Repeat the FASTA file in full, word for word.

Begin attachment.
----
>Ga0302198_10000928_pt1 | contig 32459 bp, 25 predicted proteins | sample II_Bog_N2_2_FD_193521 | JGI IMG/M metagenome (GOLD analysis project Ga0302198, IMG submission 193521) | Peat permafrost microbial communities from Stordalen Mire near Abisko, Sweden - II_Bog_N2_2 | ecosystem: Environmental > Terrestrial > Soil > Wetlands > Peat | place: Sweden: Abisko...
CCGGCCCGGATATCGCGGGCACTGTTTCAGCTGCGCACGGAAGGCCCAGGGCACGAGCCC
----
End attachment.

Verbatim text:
>Ga0302198_10000928_pt1 | contig 32459 bp, 25 predicted proteins | sample II_Bog_N2_2_FD_193521 | JGI IMG/M metagenome (GOLD analysis project Ga0302198, IMG submission 193521) | Peat permafrost microbial communities from Stordalen Mire near Abisko, Sweden - II_Bog_N2_2 | ecosystem: Environmental > Terrestrial > Soil > Wetlands > Peat | place: Sweden: Abisko...
CCGGCCCGGATATCGCGGGCACTGTTTCAGCTGCGCACGGAAGGCCCAGGGCACGAGCCC